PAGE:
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Review: Dina Martina 

The Seattle performance artist/drag queen and the “pathetic aesthetic"

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Photo by David Belisle

The "pathetic aesthetic" was a short-lived but influential art movement of the 1990s, with artists like Cary Leibowitz and Mike Kelley presenting sad, soiled, inept works that commented on the creator's lack of self-esteem and skill. Kelley's stuffed animals and sock puppets became famous (one was used on the cover of the Sonic Youth album Dirty), while Leibowitz created poorly lettered signs with messages like "SORRY, I HAD BROCCOLI FOR LUNCH."

  To the pathetic-aesthetic tradition, add Dina Martina (the creation of Seattle performance artist Grady West), a performer completely without singing or dancing talent and whose between-show patter is best defined as "stream of unconsciousness." (Her own website describes her as a "tragic singer, horrible dancer and surreal raconteur.") Though Dina has existed for nearly 20 years, her show last week at One Eyed Jacks was her first appearance in New Orleans. ("New Orleans has a beautiful Radio Shack!" she tweeted upon arrival. "Someone's going shopping tomorrow!")

  Songs? She had 'em, but how they were chosen was a mystery, like the lounge cover of The B-52's' "Legal Tender." Some were abbreviated; midway through Duran Duran's "Rio," she announced, "This song is long!" and wandered to the side of the stage, where she ate a plate of spaghetti while the music continued. Then there was her cover of Bette Midler's "The Rose," which set a record for brevity: "Some say love ..." she began, before concluding, "...becomes the rose." (Time: five seconds. Huge applause.)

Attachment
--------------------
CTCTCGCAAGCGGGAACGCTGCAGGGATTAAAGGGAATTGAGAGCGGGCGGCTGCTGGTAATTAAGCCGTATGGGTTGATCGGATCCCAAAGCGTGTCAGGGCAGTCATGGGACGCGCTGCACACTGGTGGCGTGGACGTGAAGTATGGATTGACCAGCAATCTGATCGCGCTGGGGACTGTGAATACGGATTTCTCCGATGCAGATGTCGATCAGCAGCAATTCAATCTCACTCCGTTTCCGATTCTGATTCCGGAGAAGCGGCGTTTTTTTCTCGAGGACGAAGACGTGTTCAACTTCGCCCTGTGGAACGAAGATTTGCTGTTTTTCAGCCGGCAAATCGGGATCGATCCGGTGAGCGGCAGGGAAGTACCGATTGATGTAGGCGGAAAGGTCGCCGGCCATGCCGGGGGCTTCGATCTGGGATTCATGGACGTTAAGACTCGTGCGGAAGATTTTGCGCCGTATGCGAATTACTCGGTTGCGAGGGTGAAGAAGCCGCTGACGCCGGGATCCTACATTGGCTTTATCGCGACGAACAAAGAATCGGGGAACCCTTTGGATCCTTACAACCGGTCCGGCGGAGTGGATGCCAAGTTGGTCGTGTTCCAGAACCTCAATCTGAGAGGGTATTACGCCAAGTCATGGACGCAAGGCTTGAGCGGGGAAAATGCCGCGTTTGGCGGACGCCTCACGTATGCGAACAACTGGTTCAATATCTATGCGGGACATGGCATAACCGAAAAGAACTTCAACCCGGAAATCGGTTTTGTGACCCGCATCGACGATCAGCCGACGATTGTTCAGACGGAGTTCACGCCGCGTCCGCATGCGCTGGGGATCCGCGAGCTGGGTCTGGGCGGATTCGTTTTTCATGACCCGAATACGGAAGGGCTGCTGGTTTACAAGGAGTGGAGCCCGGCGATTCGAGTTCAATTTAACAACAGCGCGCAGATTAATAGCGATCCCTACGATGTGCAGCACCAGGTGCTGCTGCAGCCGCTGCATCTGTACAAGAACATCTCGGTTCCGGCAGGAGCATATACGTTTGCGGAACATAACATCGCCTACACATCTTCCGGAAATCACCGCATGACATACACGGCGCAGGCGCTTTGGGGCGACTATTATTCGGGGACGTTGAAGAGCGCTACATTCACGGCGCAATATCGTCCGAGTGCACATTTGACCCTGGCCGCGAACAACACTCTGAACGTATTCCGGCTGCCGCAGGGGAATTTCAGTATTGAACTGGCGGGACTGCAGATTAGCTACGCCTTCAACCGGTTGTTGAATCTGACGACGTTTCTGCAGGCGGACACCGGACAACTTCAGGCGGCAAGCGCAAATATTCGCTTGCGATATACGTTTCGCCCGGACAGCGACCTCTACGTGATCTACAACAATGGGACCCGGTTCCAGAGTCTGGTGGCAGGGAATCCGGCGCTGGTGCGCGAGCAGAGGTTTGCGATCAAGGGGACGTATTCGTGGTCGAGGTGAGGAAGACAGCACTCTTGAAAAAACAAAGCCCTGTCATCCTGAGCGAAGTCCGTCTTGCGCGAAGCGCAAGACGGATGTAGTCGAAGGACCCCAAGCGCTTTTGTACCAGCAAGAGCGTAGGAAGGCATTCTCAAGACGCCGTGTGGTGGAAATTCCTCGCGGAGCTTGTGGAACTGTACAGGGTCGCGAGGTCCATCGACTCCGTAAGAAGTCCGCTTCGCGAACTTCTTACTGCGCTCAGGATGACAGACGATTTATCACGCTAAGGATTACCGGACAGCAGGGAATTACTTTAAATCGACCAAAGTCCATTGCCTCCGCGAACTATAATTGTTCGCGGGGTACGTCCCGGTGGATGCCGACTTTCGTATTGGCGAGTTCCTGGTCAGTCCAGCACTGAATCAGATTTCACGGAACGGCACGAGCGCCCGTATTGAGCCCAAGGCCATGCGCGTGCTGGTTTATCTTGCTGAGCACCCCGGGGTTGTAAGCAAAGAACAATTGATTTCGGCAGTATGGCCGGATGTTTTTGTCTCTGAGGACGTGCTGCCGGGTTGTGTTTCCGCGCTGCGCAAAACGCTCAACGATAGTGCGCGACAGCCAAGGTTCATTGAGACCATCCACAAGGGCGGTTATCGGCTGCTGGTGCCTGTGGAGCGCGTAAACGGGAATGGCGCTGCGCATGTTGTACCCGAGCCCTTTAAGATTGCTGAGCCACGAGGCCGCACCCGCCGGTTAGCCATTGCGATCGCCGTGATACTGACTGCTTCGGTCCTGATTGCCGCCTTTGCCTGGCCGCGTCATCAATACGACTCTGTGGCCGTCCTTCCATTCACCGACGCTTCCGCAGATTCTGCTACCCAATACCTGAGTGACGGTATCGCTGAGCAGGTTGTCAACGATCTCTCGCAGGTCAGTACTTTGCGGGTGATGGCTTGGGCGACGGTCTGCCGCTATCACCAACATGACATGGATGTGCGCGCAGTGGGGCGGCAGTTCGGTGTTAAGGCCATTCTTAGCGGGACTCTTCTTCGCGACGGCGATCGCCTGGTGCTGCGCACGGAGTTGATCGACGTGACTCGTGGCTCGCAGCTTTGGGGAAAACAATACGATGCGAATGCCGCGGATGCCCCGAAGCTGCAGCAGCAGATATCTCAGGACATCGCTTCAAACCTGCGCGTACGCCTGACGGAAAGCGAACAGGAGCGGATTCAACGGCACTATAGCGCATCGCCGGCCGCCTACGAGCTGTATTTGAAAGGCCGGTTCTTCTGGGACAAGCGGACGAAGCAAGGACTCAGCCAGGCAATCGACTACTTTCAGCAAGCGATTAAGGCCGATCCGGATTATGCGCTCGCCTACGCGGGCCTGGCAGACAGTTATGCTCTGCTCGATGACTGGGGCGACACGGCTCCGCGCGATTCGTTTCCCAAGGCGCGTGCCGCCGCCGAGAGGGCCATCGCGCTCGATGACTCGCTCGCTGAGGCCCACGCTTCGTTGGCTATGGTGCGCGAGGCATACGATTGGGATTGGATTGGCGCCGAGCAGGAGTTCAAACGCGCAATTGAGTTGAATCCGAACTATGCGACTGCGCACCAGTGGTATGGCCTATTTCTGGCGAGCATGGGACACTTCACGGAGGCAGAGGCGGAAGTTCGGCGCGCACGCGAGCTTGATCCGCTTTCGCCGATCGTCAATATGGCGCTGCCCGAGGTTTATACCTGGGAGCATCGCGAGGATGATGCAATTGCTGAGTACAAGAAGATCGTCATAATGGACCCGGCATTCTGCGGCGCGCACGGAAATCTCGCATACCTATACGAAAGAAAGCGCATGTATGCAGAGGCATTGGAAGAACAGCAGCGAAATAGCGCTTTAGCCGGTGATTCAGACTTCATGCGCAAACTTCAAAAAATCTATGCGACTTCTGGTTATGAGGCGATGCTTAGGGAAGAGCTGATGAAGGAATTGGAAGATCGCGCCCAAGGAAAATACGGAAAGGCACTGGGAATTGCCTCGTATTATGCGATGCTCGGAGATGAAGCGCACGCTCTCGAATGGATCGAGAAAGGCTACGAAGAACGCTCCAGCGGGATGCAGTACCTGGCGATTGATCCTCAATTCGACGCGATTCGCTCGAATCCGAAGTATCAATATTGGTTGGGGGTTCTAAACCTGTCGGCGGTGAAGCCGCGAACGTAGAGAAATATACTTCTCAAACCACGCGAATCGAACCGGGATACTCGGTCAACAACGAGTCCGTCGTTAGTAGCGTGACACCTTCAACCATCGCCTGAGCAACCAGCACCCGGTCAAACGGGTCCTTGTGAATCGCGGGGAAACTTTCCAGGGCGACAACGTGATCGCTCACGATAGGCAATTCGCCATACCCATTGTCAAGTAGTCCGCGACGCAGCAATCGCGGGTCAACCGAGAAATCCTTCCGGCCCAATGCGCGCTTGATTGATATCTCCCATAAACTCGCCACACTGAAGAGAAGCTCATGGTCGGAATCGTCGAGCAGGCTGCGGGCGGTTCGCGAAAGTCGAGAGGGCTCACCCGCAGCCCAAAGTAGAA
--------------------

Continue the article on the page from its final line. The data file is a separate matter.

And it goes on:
Between the musical numbers, Martina rambled about various subjects, from climate change to her house being chosen for an episode of Hoarders. Her lack of felicity with song and dance carried through to her anecdotes; "Seattle" was constantly pronounced to rhyme with "fetal," while she swapped hard and soft Gs with impunity — "gifts" became "jifts." At one point, she described a neighbor family as being "very poor," catching herself and adding, "I'm sorry, I know that's racist." There also were video vignettes, with Martina's head poorly spliced on to characters from It's a Wonderful Life, The Brady Bunch and what looked like a vintage porn film shot on a swamp boat.

  Martina's closing number — a melange of Whitney Houston's "Greatest Love of All" and Dead or Alive's "You Spin Me Round (Like a Record)." The rewritten lyrics to the former summed up her philosophy: "Old people are the past," she warbled. "Turn around and leave them far behind."

  Why any of this was funny, much less for an hour, is inexplicable (drinking helped), but it was a riot. Judging from the packed club and the ovation, Martina will be back in New Orleans again, bringing her many jifts with her.


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